If you believe a dog is suffering from frostbite, take these immediate steps:

  • Warm a towel on a radiator or in the clothes dryer.
  • Apply the warm towel in the affected areas. Do not squeeze or rub hard, as this can cause more damage.
  • Use tepid water to warm up the affected areas to a temperature of 90 degrees Fahrenheit (32°C), but no higher.
  • As the areas thaw, they will redden. If they become dark instead, seek immediate veterinary attention.

Find more tips for winter weather pet safety in this recent PetravelR™ post.

If you see a pet left out in extreme temperatures without proper shelter, please report it to your local law enforcement authorities – speaking up could save a life.

Dog-Friendly Ski Resorts

If you’re thinking about hitting the slopes this season, PetravelR™ thought you should know that there are a number of pet-friendly ski resorts.  Here are just a few of them:

Mountain Top VT

The Mountain Top Inn & Resort, Killington, Vermont.  Pet fee $30 per pet, per night; canine guests receive a dog bed, bowls for food and water and a delicious welcome treat, made in Milton, Vermont by Good Dog! Cookies.

The Inn at Pocono Manor, Pennsylvania. Pet fee $25 per room, per night; maximum of two pets per room.


The Little Nell, Aspen, Colorado.  An initial $125 pet fee, plus $25 per night; amenities include a personalized brass identification tag, bowls and beds, and even a Puppy Jet Lag Kit; epicurean treats and selections available from a special pet menu.

The Ritz-Carlton, Bachelor Gulch, Colorado. $125 fee for the first three nights, and $25 per night for additional nights.

Snow King Resort Hotel and Grand View Lodge, Jackson Hole, Wyoming.  Pets are welcome at the Snow King Resort Hotel for an additional fee.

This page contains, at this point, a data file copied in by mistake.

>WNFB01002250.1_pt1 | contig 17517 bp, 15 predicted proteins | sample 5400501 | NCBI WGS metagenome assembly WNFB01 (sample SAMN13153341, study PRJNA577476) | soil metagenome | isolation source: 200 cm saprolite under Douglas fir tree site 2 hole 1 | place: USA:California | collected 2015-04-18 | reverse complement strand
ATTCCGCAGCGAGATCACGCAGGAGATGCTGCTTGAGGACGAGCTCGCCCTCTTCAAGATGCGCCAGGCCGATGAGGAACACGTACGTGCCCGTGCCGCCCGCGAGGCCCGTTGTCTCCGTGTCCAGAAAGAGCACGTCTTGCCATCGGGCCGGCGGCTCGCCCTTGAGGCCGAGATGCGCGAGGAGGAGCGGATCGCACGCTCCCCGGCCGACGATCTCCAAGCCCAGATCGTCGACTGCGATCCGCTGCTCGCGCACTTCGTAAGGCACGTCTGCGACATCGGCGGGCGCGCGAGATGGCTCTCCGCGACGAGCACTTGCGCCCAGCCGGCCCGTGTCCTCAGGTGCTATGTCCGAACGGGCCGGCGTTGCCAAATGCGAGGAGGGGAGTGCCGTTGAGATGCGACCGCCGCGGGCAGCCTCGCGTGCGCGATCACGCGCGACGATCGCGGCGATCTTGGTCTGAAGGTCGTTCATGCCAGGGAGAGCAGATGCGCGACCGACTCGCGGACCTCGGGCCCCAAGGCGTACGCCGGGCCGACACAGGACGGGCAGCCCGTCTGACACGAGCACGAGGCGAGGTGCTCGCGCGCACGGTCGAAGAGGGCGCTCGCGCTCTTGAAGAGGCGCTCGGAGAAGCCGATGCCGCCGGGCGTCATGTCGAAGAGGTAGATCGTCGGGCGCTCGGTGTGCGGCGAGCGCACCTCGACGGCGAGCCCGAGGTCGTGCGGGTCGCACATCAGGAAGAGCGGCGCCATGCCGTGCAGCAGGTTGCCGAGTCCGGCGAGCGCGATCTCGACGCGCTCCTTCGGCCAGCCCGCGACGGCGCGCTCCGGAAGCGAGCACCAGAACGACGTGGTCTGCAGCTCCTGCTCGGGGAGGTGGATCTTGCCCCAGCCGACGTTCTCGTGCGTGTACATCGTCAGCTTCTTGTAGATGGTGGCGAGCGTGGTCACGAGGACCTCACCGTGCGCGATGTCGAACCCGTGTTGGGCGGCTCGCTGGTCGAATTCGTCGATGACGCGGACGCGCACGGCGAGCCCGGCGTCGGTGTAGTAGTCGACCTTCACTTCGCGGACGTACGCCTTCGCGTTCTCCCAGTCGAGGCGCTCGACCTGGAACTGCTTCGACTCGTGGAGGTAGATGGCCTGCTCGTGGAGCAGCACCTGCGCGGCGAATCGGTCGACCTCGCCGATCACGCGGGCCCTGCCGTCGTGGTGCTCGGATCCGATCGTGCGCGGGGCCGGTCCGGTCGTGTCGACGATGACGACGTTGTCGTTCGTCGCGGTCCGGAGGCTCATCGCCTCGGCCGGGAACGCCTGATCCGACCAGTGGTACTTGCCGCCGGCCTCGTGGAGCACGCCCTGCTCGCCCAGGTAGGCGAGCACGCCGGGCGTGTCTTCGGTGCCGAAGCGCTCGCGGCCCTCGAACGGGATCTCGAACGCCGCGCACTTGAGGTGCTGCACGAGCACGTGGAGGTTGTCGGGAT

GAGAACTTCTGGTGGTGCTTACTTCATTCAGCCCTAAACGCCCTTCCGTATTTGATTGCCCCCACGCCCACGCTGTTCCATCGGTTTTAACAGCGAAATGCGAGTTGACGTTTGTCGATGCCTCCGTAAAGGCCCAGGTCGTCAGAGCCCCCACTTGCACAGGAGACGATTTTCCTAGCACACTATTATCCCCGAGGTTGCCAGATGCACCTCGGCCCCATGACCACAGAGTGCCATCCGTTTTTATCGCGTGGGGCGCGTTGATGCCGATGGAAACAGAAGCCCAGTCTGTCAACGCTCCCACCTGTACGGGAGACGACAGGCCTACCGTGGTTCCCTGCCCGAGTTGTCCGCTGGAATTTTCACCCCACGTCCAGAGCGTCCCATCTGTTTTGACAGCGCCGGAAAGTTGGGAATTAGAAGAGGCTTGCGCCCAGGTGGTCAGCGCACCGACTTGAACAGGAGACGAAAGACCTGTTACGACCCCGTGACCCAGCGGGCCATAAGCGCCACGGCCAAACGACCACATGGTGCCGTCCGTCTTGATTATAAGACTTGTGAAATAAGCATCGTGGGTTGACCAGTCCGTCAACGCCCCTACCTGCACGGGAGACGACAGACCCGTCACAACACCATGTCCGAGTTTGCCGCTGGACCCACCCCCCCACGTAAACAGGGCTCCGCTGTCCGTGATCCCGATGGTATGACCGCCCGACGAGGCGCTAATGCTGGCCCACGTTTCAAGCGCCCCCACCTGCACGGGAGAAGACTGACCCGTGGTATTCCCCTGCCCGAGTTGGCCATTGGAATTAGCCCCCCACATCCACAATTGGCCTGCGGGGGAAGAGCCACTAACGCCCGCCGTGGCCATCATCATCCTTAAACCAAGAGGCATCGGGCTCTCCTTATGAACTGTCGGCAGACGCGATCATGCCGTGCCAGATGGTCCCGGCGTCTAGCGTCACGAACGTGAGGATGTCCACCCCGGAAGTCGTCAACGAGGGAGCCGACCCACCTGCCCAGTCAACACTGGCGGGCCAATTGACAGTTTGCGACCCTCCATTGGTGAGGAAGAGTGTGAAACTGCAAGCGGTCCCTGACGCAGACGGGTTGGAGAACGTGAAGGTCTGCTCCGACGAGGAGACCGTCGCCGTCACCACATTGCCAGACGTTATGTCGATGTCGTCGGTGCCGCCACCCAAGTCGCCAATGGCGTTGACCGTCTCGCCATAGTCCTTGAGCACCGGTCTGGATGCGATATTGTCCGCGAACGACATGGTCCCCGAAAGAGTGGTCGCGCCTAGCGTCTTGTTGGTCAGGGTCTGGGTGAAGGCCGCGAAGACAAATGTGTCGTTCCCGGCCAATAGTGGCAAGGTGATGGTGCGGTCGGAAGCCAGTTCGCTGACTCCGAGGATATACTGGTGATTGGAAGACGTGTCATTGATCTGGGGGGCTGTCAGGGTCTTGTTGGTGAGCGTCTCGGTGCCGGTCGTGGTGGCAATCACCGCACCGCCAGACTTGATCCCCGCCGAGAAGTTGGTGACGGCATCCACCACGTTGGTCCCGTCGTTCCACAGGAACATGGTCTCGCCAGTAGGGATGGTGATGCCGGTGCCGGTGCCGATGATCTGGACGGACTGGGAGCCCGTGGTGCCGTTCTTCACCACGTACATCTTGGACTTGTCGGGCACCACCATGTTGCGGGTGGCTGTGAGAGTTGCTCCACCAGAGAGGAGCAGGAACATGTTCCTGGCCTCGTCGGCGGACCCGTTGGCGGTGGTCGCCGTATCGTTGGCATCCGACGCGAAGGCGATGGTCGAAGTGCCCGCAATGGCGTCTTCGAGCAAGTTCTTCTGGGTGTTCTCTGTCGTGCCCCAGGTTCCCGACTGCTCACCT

Westin Mammoth Lakes

Westin Monache Resort, Mammoth Lakes, California.  Amenities include Doggie Gift Bags and custom-designed luxurious dog beds with miniature Heavenly Bed duvets by Eloise Pet Accessories, plus other touches.  (During the summer, you can also take your dog on the Panorama Gondola, which allows dogs on leashes to travel to the 11,053 summit of Mammoth Mountain at no additional charge).

Happy (ski) trails!


Bow Wow Blizzard Camp!

Wisconsin Humane Society will hold its first Bow Wow Blizzard Camp at its Ozaukee Campus on Tuesday, December 30, 2014, from 9:00 am to 3:00 pm!


Bow Wow Blizzard Camp is a one-day winter camp for kids ages 8 to 12 years old. It’s a wonderful way for kids to learn all about the Wisconsin Humane Society and ways that they can help critters of all different shapes and sizes. There will be a variety of humane activities offered throughout the day including crafts, games, a behind-the-scenes tour and even a chance to meet some of the animal guests!

Tickets are $55.00 per child. Snacks and all materials will be provided. Only a few tickets remain, so don’t wait to buy yours!



The WHS Ozaukee Campus is located at 630 W. Dekora Street in Saukville, Wisconsin.


The Wisconsin Humane Society is committed to providing protection, shelter and care for wild and homeless animals. Because of generous donors, they are able to rescue, rehabilitate and rehome thousands of animals every year.